Photoelectrochemistry of Heterointerfaces for Solar Fuel Generation

25 January 2023
Start time 
2:00 pm
Polo Ferrari 1 - Via Sommarive 5, Povo (Trento)
Room A103
Department of Physics
Target audience: 
University community
Contact person: 
Prof. Albino Perego
Contact details: 
Department of Physics Secretariat
Prof. Stefano Caramori


Abundant n-type metal oxides like TiO2, Fe2O3, WO3 and BiVO4 have been intensely studied in the framework of photoelectrochemical oxidation processes, owing to their availability, ease of preparation and large driving force for carrying out oxidation reactions, among which the oxygen evolution reaction is the most prominent. Once recombination reactions are overcome, electrons extracted from either water, or from other conveniently oxidazable chemical species, can be employed in the generation of solar hydrogen, according to a virtually inexhaustible virtuous cycle. Nevertheless, the theoretical STH (Solar to Hydrogen Conversion Efficiency) of most of these n species remains well below the expected thermodynamic limit, due to the persistence of energy wasting recombination reactions. The improvement of these materials for photoelectrochemical applications often relies in the decoration of the surface of these photoanodic materials with charge transfer catalysts, or the formation of heterojunctions which improve the charge separation, often via electric-field effects. The exact mechanism through which these interfacial modifications act on the charge transfer dynamics is often elusive and sometimes misinterpreted. In this lecture, after an introduction about the principles of semiconductor (photo)electrochemistry, some case studies involving the application of time resolved and/or frequency resolved techniques to selected semiconductor interfaces, like hematite and WO3/BiVO4 will be reviewed.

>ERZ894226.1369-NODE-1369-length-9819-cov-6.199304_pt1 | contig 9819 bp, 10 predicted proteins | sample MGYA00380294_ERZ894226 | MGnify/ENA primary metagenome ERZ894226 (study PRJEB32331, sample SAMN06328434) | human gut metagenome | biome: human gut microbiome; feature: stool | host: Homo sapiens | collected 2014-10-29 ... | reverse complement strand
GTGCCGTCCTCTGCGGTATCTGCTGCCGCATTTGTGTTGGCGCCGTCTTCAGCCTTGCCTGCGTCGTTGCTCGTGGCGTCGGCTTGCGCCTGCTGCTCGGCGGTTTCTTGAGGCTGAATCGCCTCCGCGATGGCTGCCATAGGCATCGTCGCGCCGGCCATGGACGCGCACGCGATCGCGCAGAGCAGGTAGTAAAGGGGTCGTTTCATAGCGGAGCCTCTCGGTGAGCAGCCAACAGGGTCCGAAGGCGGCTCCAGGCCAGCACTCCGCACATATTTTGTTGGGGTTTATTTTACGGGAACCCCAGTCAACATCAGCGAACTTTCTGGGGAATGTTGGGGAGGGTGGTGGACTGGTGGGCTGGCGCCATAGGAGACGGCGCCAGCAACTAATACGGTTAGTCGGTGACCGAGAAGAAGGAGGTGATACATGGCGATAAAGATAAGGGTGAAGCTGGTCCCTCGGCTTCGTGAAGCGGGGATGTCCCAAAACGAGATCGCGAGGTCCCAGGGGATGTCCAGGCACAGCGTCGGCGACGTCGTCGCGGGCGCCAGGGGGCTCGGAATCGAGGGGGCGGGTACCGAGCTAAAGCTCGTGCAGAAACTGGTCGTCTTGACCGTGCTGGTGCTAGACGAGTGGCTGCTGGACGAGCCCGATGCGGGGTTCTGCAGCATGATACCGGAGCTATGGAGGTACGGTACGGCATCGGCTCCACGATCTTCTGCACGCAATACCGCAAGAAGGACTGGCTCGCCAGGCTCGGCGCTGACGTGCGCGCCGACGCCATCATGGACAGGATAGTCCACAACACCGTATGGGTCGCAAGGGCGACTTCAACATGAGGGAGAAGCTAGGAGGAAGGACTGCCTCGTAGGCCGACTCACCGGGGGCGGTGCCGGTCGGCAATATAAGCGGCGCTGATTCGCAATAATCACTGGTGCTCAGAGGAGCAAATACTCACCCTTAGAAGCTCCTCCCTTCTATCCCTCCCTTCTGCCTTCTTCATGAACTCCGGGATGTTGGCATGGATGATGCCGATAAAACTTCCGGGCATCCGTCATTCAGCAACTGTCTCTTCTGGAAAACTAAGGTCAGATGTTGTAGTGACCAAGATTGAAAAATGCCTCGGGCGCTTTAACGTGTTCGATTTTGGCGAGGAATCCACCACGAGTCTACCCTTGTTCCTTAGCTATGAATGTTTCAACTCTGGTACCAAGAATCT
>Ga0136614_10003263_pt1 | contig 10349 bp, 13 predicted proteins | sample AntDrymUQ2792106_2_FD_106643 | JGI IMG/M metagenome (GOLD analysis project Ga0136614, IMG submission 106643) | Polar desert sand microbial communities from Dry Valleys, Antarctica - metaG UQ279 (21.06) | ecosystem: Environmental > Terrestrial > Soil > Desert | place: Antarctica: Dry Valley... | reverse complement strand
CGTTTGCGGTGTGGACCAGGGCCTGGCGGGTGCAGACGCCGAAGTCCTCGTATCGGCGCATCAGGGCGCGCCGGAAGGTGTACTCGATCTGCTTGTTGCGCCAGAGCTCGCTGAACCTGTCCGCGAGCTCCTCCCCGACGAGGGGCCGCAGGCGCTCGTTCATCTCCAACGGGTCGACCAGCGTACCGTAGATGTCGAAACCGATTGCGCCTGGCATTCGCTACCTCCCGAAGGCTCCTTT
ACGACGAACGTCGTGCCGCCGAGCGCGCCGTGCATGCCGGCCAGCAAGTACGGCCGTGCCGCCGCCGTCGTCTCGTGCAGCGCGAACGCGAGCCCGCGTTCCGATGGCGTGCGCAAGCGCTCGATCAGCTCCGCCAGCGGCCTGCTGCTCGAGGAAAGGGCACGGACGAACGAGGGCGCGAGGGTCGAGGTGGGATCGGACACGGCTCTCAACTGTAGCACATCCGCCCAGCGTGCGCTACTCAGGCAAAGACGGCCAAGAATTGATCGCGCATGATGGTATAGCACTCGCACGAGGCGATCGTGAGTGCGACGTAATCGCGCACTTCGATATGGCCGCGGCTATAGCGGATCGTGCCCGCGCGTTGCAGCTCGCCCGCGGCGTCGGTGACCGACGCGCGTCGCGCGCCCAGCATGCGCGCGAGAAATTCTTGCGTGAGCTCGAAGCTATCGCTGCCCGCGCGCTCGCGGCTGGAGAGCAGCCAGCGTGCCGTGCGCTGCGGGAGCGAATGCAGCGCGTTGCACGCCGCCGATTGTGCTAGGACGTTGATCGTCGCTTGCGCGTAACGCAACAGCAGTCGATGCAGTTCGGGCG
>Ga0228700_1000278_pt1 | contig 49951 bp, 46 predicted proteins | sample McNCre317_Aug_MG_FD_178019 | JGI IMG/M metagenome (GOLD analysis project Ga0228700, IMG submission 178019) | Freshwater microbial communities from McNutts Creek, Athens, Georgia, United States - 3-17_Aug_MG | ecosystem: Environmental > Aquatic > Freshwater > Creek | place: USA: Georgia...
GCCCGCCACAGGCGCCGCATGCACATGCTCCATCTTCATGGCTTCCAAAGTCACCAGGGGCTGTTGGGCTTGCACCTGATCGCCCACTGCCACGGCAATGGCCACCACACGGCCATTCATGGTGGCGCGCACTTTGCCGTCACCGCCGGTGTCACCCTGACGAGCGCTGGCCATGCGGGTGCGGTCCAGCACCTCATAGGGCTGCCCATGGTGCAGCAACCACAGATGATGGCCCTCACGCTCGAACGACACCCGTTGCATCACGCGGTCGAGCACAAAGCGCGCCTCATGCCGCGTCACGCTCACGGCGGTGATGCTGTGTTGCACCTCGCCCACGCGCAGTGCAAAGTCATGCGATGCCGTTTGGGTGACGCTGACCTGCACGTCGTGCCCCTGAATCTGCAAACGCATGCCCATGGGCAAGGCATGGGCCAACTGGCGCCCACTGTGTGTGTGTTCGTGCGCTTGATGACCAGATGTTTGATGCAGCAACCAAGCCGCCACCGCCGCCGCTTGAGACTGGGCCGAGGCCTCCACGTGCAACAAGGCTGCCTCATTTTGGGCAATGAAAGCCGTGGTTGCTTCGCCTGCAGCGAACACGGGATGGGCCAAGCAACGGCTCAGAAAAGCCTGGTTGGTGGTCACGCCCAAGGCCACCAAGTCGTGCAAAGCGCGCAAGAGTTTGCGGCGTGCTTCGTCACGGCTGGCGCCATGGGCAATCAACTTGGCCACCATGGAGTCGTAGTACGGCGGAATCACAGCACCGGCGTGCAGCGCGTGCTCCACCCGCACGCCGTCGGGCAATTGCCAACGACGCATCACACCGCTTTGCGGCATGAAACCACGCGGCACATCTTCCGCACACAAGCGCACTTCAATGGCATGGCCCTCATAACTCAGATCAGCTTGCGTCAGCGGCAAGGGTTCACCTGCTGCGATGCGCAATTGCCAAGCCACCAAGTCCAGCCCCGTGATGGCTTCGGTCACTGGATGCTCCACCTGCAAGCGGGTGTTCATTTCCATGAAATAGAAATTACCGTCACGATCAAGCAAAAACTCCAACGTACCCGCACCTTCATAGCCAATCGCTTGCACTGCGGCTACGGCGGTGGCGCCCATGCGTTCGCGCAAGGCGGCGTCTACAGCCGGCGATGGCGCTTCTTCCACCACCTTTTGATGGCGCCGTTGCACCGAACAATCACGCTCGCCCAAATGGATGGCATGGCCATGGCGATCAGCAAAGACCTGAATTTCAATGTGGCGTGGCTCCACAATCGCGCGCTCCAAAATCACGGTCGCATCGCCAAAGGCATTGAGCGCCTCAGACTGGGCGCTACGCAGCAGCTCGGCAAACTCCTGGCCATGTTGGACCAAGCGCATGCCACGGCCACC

Further reading

Z. Chen, H.N. Dynh, E. Miller, “Photoelectrochemical Water Splitting, Standards, Experimental Methods and Protocols”, Springer, 2013
R. van de Krol and M. Grätzel, “Photoelectrochemical Hydrogen Production” in Electronic Materials: Science & Technology 102, DOI 10.1007/978-1-4614-1380-6_2, Springer Science+Business Media, LLC 2012
M.G. Walter et al. “Solar Water Splitting Cells” Chem. Rev. 2010, 110, 11, 6446–6473
A. J. Nozik and R. Memming “Physical Chemistry of Semiconductor−Liquid Interfaces” J. Phys. Chem. 1996, 100, 31, 13061–13078

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